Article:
Maybe a little surprisingly this area seems to be hanging in there.

In the manufacture of transport equipment, the business climate indicator has lost two points in October, after a stability in the previous month, and stands slightly below its long-term average.

That is in spite of this.

The climate indicator has decreased again in the automotive industry and has practically returned to the low point of July. The balance of opinion on general production prospects contributes the most sharply to this deterioration.

They do not say it but the motor industry has fallen to 91.

On the other side of the coin the computing and optical sector seems to be improving.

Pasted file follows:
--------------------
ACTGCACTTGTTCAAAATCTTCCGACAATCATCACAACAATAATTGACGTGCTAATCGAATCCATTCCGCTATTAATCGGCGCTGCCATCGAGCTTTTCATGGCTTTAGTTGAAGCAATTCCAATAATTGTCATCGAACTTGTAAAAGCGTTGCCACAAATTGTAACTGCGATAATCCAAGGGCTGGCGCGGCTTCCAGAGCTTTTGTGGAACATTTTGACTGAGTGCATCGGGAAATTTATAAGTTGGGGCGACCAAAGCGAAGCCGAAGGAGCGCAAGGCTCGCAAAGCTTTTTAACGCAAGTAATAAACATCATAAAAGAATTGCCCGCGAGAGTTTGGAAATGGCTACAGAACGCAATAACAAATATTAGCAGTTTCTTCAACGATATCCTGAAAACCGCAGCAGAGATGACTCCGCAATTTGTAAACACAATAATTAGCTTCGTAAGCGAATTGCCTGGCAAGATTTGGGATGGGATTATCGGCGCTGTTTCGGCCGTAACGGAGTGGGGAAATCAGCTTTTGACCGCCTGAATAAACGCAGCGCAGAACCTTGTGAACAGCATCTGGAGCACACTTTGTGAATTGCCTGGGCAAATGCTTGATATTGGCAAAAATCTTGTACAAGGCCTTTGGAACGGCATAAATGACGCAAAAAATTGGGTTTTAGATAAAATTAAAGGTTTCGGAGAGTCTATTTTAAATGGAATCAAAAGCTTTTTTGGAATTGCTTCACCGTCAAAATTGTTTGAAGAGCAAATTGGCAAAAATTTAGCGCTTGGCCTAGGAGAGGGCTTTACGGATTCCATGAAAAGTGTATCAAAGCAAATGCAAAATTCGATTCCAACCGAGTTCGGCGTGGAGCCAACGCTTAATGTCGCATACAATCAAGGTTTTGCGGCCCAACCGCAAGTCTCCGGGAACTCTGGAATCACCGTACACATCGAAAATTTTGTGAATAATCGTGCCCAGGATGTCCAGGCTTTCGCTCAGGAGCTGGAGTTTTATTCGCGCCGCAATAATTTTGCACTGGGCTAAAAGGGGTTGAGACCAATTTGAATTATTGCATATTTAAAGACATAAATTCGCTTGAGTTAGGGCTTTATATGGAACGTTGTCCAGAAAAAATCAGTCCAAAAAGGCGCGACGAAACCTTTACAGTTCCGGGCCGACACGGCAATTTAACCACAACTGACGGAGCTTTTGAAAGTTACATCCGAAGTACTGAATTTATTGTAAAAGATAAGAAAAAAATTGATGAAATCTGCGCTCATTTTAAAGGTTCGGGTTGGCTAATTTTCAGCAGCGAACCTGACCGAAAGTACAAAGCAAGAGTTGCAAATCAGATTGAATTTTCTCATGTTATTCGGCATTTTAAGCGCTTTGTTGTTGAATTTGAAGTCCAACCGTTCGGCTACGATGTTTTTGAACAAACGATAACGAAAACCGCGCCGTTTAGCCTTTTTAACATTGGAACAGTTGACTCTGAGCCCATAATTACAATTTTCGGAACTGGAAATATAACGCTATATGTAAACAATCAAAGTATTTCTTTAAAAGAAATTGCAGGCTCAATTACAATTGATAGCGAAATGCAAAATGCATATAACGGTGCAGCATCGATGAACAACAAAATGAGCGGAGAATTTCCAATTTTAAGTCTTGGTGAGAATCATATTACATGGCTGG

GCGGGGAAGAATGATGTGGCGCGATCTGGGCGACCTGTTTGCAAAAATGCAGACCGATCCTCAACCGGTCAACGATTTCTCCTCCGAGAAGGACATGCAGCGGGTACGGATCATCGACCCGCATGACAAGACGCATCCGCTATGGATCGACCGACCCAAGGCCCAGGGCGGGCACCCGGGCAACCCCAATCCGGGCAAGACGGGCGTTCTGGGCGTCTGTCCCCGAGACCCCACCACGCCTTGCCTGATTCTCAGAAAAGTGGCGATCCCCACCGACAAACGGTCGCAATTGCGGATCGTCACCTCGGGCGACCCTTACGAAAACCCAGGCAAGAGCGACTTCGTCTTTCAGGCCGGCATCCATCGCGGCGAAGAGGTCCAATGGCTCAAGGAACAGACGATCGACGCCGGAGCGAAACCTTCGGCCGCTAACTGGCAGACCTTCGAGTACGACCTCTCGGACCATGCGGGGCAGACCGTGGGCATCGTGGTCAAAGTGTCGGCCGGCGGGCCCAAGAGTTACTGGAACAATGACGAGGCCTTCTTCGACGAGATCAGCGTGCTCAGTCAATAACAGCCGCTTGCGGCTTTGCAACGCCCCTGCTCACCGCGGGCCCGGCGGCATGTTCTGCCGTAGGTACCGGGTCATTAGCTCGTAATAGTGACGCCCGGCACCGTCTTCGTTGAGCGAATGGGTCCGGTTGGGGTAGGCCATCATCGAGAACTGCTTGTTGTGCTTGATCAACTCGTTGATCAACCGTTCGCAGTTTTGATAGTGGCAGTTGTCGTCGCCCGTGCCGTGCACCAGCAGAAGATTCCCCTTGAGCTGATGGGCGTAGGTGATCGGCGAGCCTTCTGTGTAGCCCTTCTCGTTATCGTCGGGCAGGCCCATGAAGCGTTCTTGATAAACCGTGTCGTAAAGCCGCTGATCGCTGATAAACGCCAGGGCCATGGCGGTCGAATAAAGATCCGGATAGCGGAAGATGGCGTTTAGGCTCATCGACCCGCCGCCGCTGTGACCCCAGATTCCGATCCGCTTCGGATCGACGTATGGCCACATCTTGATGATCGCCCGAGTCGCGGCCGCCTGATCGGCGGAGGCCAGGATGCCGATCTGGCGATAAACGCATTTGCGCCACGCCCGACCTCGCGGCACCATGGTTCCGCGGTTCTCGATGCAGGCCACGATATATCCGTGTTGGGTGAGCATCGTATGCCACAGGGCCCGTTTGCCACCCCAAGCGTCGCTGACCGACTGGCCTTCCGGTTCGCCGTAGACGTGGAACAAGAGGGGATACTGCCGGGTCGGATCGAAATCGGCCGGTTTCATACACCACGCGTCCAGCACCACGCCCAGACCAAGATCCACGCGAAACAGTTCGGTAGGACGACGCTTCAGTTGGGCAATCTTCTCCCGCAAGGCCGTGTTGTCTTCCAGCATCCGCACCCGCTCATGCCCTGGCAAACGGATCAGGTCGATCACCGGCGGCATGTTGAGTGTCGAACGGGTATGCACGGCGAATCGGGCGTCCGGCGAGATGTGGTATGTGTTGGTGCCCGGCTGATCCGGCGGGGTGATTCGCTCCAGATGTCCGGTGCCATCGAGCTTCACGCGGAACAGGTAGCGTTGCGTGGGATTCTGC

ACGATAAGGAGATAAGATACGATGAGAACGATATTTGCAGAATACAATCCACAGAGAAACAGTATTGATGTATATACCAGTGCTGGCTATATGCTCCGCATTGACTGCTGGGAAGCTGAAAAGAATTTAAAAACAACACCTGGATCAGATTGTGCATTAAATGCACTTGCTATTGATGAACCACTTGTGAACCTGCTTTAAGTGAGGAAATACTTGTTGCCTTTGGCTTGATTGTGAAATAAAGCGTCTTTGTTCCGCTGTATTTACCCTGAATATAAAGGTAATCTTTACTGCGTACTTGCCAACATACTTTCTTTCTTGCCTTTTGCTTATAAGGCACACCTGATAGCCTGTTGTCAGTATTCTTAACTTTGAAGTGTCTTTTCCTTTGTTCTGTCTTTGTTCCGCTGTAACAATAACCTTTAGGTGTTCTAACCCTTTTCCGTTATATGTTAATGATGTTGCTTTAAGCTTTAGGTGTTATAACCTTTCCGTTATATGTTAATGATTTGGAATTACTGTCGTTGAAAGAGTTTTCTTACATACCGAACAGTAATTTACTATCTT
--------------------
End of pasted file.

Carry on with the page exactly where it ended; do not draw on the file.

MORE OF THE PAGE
If we bring it all together then there are concerns for other economic measures from this.

Considering employment, the balances opinion on their past variation and perspectives have declined slightly. Both indicators stand however largely above their long-term average.

That does not seem set to last and for what it is worth ( it is volatile) there is also this.

The turning-point indicator has moved down into the area indicating an uncertain economic outlook.

For context the official output series has been telling us this.

In August 2019, output diminished in the manufacturing industry (−0.8%, after +0.4%)……..Over the last three months, output declined in manufacturing industry (−1.2%)……Manufacturing output of the last three months got worse compared to the same three months of 2018 (−0.8%),

That was something of a troika as all three ways of measuring the situation showed falls.

Is it spreading to other sectors?